Connect

Member Research and Reports

Member Research and Reports

Columbia: Bloomberg Era’s Emphasis on “Health in All Policies” Improved New Yorker’s Heart Health

From 2002 to 2013, New York City implemented a series of policies prioritizing the public’s health in areas beyond traditional healthcare policies and illustrated the potential to reduce cardiovascular disease risk. This strategy is known as employing a “health in all policies” approach. Researchers at Columbia University Mailman School of Public Health catalogued health-relevant legislation in New York City from 1998 to 2017 and found that 7.4 percent of the 3,745 pieces of legislation introduced during the Bloomberg Administration had the potential to impact New Yorker’s cardiovascular health. The researchers focused on four categories of factors associated with cardiovascular health: air pollution exposure, physical activity, dietary intake, and tobacco smoke exposure — the one most targeted by legislative efforts. The results are published online in the journal Cities and Health.

“Over the past 15 years, there has been growing attention to a ‘health in all policies’ approach by local, regional, and national governments to improve the well-being of all communities and people,” said Ms. Brennan Rhodes-Bratton, a doctoral candidate in the department of sociomedical sciences at the Mailman School. “Local health promotion efforts and multi-sectoral municipal policies have the potential to efficiently reach large numbers of urban residents and impact their health.”

[Photo: Ms. Brennan Rhodes-Bratton]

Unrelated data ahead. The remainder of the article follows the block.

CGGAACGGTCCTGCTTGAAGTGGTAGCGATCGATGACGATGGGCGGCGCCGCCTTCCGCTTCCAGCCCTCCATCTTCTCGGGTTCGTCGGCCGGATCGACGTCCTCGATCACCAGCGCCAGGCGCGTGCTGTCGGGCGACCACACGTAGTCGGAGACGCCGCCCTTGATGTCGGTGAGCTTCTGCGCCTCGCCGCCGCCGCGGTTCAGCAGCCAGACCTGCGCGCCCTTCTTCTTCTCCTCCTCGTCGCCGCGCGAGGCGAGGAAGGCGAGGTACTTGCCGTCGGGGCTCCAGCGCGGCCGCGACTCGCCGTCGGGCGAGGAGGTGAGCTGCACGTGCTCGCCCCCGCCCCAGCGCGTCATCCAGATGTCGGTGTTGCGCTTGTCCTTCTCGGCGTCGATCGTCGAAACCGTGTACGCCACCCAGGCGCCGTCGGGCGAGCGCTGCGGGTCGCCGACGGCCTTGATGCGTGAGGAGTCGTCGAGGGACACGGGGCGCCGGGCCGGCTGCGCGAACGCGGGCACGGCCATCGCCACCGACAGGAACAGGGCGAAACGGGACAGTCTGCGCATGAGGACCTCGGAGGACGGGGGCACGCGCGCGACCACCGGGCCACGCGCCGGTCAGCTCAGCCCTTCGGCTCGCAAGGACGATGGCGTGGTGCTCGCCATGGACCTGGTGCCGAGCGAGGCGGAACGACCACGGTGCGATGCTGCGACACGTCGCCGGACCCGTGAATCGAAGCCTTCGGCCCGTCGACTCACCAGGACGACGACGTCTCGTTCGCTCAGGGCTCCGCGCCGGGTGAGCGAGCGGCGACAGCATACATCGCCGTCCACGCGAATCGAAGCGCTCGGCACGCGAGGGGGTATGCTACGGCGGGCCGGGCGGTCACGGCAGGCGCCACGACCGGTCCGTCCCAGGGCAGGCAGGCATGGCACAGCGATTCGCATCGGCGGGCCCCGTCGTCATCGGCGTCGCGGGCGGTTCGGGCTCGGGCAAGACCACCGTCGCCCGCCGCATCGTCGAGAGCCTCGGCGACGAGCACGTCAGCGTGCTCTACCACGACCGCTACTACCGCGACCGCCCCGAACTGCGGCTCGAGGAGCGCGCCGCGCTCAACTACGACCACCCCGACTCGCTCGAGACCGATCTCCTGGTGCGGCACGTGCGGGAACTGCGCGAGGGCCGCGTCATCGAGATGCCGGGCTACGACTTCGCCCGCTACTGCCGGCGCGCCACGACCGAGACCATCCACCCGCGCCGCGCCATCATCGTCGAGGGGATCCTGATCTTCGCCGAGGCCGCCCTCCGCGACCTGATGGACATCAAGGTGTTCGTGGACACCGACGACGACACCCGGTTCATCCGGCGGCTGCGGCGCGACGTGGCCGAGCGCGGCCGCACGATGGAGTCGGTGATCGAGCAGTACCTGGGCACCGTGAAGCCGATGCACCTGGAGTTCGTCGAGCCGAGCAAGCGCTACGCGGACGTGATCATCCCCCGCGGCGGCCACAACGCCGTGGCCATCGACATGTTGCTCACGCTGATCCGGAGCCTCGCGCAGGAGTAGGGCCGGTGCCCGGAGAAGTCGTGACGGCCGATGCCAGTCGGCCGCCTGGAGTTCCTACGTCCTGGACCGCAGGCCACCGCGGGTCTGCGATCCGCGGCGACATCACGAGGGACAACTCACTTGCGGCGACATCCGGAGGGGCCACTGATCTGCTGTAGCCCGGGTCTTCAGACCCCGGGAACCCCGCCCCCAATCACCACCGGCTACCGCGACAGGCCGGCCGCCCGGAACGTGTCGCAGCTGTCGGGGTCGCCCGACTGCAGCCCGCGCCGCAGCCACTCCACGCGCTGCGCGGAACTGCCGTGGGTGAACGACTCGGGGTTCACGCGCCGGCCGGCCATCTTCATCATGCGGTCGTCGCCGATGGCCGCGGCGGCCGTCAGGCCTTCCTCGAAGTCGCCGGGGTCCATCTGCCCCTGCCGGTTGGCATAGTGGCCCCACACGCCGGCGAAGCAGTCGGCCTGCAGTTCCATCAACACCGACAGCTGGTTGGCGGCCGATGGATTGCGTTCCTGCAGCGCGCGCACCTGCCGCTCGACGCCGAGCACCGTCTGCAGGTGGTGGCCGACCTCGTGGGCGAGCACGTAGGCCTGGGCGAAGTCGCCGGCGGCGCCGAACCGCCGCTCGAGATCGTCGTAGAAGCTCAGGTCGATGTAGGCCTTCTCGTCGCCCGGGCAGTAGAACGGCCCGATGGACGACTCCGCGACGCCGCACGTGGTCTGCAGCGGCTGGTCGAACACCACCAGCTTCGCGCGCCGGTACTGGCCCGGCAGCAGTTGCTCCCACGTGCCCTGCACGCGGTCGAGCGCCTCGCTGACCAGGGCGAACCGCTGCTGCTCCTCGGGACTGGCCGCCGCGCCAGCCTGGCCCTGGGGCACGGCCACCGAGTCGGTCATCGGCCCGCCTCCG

Each year during the Bloomberg Era, with the exception of 2012, saw the enactment of at least one risk factor-related bill. For comparison purposes, the enacted legislation from four years preceding and following the three consecutive terms served by Mayor Bloomberg were also examined. Thus, the catalogue presents laws enacted during 1998-2017.

For example:

“Following higher taxes on cigarettes and the Smoke-Free Air Act, New York City adult smoking prevalence declined 35 percent, from 22 percent to 14 percent,” observed Dr. James Colgrove,  professor of sociomedical sciences.

[Photo: Dr. James Colgrove]

“Our findings illustrate the potential of a ‘health in all policies’ approach that a city takes– whether it’s regulatory changes, taxes, or innovative health promotion campaigns — can make a difference,” noted Dr. Y. Claire Wang, , Mailman School associate professor of health policy and management. “Our data suggested that the Bloomberg administration and the legislations enacted during that period reduced cardiovascular diseases among New Yorkers; these policy efforts can serve as a model for other municipalities to pursue similar results.”

[Photo: Dr. Y. Claire Wang]

“This is the first comprehensive examination of New York City’s legislation in relation to the plausible impact on residents’ health,” said Ms. Rhodes-Bratton. “Future research on how these policies impact segments of the population — the young, older adults, and people residing in socio-economically depressed neighborhoods — are the missing pieces and will be equally important for informing legislative efforts.”

Co-authors are Ms. Lori Fingerhut, Rutgers University, Dr. Ryan Demmer, Mailman School of Public Health and University of Minnesota; and Dr. Gina Lovasi, Drexel University.

This work was supported by the New York Community Trust (grant P13-000369).